Pages

Friday, March 11, 2016

Interview With Author Richard Cass by Jacqueline Seewald

Richard Cass is our guest today on Author Expressions. He has a most impressive background. Richard began writing as a poet but slowly became enamored of the possibilities of prose: first short stories, then novels. He graduated from Colby College in Maine and earned an MA in Writing from the University of New Hampshire. His short fiction has won prizes from magazines like Redbook, Writers' Digest, and Playboy. His first collection of stories is called Gleam of Bone. His first novel is published by Five Star/Cengage.

Richard is a native of Boston and a Mainer by choice and holds an MA in Writing from the University of New Hampshire, where he studied with Thomas Williams and Joseph Monninger. He's also studied with Molly Gloss, Ursula LeGuin, and Ernest Hebert.

Question: What is the title and genre of your novel?  Why did you select them?

Answer: The first entry in my Elder Darrow series is called Solo Act. When I started planning the series, I envisioned a series of titles with the word “Solo” in each, as a way to tie the series together.

Solo Act is what I’d call an amateur sleuth. Elder Darrow is a bartender, not a cop or any other kind of law enforcement officer and the initial mystery he solves is very personal. I’ve always been attracted to the amateur protagonist, at least partly because I was very impressed at a young age with Travis McGee, John D. McDonald’s creation, who solved crimes and helped victims without having any sort of legal or official standing.



Question:   What inspired this novel? How did it come about?

Answer: As part of my checkered past, I spent a lot of time tending bar in both classy and seedy places. You can’t be a bartender for long without realizing that behind all those faces are stories you can’t even imagine. And being a bartender allows you to be a sort of voyeur of those stories. I also spent a lot of time bouncing around jazz clubs in my youth and wanted to capture some of the flavor of that music for readers. And as a native of Boston, I wanted to catch some of my love for the city, its institutions, and its inhabitants.

Question:  Could you tell us a little bit about the heroine and/or hero of your novel?

Answer:  Elder Darrow is the son of a Boston Brahmin whose family has been in the banking business in Boston since just after the Revolutionary War. He attended prep school at Exeter and college at Harvard but he became an alcoholic before he worked out any professional path for himself. His father would have liked him to go into the banking business but until Elder can prove he can stay sober, that’s not going to be possible. And Elder himself isn’t sure that’s what he wants.

He’s bought the Esposito, a bucket of blood bar in Boston’s South End, with the idea that he will gentrify it, turn it into a jazz nightclub. His working assumption is that by being around alcohol and drinkers all the time, he’ll inoculate himself against his addiction.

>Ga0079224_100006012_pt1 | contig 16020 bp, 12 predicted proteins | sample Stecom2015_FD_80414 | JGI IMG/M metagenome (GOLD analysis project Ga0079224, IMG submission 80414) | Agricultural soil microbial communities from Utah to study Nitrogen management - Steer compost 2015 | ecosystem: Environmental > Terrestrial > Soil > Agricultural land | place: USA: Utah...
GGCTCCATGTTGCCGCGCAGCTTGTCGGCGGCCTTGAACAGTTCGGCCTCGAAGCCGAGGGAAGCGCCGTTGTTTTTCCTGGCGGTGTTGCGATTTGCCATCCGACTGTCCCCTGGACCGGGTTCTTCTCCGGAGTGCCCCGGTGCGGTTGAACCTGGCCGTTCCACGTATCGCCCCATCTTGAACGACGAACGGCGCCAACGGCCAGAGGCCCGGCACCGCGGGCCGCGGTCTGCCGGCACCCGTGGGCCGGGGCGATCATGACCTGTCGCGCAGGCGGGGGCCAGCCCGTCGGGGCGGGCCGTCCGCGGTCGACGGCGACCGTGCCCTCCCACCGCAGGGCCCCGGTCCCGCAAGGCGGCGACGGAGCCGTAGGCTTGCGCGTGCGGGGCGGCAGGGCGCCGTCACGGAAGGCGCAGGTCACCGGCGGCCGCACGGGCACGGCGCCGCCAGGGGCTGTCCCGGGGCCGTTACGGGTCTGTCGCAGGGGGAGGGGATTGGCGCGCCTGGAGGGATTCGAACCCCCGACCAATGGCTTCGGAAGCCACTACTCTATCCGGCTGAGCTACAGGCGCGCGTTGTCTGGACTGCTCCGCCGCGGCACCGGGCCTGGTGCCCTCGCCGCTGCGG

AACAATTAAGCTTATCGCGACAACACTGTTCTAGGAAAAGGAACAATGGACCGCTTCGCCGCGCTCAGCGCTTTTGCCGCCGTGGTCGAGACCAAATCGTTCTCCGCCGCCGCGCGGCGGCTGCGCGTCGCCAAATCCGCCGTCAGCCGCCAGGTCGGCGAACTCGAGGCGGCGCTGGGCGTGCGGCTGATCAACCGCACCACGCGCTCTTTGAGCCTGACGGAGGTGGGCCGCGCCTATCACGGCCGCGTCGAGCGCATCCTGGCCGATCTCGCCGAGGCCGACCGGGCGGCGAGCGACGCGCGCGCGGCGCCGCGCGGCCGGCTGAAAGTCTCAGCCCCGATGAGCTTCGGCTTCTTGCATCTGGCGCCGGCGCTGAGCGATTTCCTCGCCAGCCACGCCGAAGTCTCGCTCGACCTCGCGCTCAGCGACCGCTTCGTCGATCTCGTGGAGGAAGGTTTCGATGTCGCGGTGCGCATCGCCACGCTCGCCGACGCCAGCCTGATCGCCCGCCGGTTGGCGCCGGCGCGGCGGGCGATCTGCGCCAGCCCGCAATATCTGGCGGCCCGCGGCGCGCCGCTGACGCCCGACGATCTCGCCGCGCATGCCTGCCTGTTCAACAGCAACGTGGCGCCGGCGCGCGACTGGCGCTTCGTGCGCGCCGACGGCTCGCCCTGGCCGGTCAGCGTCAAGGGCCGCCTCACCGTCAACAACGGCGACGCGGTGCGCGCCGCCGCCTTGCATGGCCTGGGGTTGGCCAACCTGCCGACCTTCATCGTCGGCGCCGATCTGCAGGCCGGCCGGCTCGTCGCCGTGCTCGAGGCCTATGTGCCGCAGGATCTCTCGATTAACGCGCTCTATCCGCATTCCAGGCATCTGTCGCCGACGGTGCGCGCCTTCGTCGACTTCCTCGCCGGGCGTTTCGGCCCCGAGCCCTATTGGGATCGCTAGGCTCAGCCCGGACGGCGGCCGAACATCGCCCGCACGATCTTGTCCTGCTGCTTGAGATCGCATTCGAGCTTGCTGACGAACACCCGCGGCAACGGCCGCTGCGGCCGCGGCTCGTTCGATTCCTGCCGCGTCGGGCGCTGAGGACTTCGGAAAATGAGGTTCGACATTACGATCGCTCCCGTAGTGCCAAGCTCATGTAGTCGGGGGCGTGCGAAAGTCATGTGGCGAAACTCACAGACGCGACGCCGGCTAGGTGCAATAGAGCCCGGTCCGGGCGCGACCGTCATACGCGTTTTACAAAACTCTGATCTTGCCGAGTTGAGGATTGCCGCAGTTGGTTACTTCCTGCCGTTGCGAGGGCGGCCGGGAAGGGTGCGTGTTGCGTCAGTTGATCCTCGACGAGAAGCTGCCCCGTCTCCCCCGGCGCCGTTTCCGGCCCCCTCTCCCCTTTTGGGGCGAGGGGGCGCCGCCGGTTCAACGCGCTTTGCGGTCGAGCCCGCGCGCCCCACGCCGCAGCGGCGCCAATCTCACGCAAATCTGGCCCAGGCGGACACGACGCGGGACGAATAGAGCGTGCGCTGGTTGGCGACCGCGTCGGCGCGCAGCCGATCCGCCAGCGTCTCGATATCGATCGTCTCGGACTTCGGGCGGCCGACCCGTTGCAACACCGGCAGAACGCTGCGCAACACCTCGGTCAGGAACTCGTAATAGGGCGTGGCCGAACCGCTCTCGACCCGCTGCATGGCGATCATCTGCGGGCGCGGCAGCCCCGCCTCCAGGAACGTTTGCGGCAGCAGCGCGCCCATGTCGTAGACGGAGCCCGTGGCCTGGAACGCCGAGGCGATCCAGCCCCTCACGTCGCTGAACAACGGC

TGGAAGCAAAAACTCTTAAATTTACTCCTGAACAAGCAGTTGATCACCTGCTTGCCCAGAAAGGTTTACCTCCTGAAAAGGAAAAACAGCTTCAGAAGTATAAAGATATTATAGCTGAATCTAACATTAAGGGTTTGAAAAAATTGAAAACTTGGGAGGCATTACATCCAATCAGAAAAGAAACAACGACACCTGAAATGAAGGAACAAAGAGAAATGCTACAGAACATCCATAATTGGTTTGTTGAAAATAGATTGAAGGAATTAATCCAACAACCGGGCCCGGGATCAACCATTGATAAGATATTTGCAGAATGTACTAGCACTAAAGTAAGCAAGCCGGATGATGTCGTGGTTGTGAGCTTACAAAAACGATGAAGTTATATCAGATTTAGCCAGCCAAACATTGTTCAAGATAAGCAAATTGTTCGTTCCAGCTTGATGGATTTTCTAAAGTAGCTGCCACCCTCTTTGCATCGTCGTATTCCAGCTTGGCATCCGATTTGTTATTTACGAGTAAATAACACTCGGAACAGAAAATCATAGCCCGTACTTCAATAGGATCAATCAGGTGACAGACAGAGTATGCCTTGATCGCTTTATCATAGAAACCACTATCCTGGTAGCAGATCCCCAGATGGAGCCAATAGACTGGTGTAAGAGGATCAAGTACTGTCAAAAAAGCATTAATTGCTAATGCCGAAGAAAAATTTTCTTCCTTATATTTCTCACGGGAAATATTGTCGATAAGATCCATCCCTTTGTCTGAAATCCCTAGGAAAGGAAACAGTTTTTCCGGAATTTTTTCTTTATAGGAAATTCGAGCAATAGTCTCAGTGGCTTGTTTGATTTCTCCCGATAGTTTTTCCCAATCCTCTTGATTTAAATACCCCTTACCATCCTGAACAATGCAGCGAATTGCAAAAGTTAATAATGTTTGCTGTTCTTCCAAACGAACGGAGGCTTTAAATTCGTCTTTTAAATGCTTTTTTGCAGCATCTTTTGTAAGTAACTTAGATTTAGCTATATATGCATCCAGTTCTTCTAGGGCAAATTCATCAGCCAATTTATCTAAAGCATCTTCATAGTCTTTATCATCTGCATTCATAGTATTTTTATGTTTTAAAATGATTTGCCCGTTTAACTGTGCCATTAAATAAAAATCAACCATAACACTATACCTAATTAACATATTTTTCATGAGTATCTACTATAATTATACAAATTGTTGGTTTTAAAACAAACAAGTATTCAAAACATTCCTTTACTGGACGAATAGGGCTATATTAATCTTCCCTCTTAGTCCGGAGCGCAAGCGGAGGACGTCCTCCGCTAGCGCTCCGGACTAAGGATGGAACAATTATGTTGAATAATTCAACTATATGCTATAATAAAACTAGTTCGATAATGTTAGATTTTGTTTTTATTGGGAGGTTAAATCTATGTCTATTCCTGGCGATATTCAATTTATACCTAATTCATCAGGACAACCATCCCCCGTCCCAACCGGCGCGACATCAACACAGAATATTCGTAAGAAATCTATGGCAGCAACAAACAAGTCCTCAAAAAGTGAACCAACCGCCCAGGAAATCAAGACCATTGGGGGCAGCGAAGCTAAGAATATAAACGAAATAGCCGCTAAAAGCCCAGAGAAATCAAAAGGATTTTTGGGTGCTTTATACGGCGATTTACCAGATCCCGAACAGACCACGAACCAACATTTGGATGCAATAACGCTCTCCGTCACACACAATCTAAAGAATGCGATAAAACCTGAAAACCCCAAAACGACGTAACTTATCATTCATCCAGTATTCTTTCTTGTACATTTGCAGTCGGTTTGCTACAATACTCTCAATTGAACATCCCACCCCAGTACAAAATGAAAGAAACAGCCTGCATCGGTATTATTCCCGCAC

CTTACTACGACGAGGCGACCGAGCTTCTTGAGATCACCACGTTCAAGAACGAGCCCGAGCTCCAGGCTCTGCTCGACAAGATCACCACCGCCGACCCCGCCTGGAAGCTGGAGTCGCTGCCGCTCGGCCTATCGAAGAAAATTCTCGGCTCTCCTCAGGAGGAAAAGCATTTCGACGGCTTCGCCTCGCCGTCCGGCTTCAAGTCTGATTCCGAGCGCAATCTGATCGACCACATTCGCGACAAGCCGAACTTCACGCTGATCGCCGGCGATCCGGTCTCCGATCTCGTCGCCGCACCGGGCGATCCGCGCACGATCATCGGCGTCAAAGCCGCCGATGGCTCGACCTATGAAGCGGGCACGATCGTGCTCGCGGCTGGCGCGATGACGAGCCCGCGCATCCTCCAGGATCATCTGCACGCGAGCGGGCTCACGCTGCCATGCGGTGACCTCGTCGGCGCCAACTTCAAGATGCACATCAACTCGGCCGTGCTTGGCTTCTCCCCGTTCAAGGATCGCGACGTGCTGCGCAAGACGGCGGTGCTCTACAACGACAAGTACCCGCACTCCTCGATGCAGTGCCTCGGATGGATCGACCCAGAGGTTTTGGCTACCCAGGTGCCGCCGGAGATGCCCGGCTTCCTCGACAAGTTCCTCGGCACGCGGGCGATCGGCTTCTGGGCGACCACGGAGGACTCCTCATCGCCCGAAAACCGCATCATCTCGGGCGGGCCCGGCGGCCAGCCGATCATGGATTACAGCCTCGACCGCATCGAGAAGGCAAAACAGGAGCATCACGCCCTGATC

Question:   Can you tell us about some of your other published novels or work?

Answer:  Solo Act is my first published novel. I’ve published a book of short stories called Gleam of Bone and any number of essays and articles. Other than fiction, I write mainly about the outdoors: environmental topics, fishing, oceans and rivers, and so on.

Question:   What are you working on now?

Answer:  My agent is currently shopping a thriller about a man who, in trying to avenge his girlfriend’s death, kills the wrong person. I’m also finishing up the first draft of a political mystery, set in Portland, Maine, where the protagonist is hired to kill a sitting governor’s best friend.

Question:   What made you start writing?

Answer: I wrote my first short story in the sixth grade, a labored-over tale of a valuable stamp hidden in the handle of a magnifying glass. I’ve always read and I always loved mysteries and thrillers, from Rod Serling and Alfred Hitchcock all the way down the decades to Robert Crais and Ian Rankin. Essentially, I started writing because I wanted to do what all those writers I admired do.

Question:   What advice would you offer to those who are currently writing novels?

Answer: Pay no attention to what you think is going well or not going well in the short term. You will finish your book by accretion, not in great leaps. Understand that you are playing a long game, that how your day’s writing went is almost immaterial with respect to whether you’ll finish and/or how well you’ve done. It’s about momentum and finishing, not about making each day’s work be perfect, or even good. Almost all of the goodness is going to be in the revising.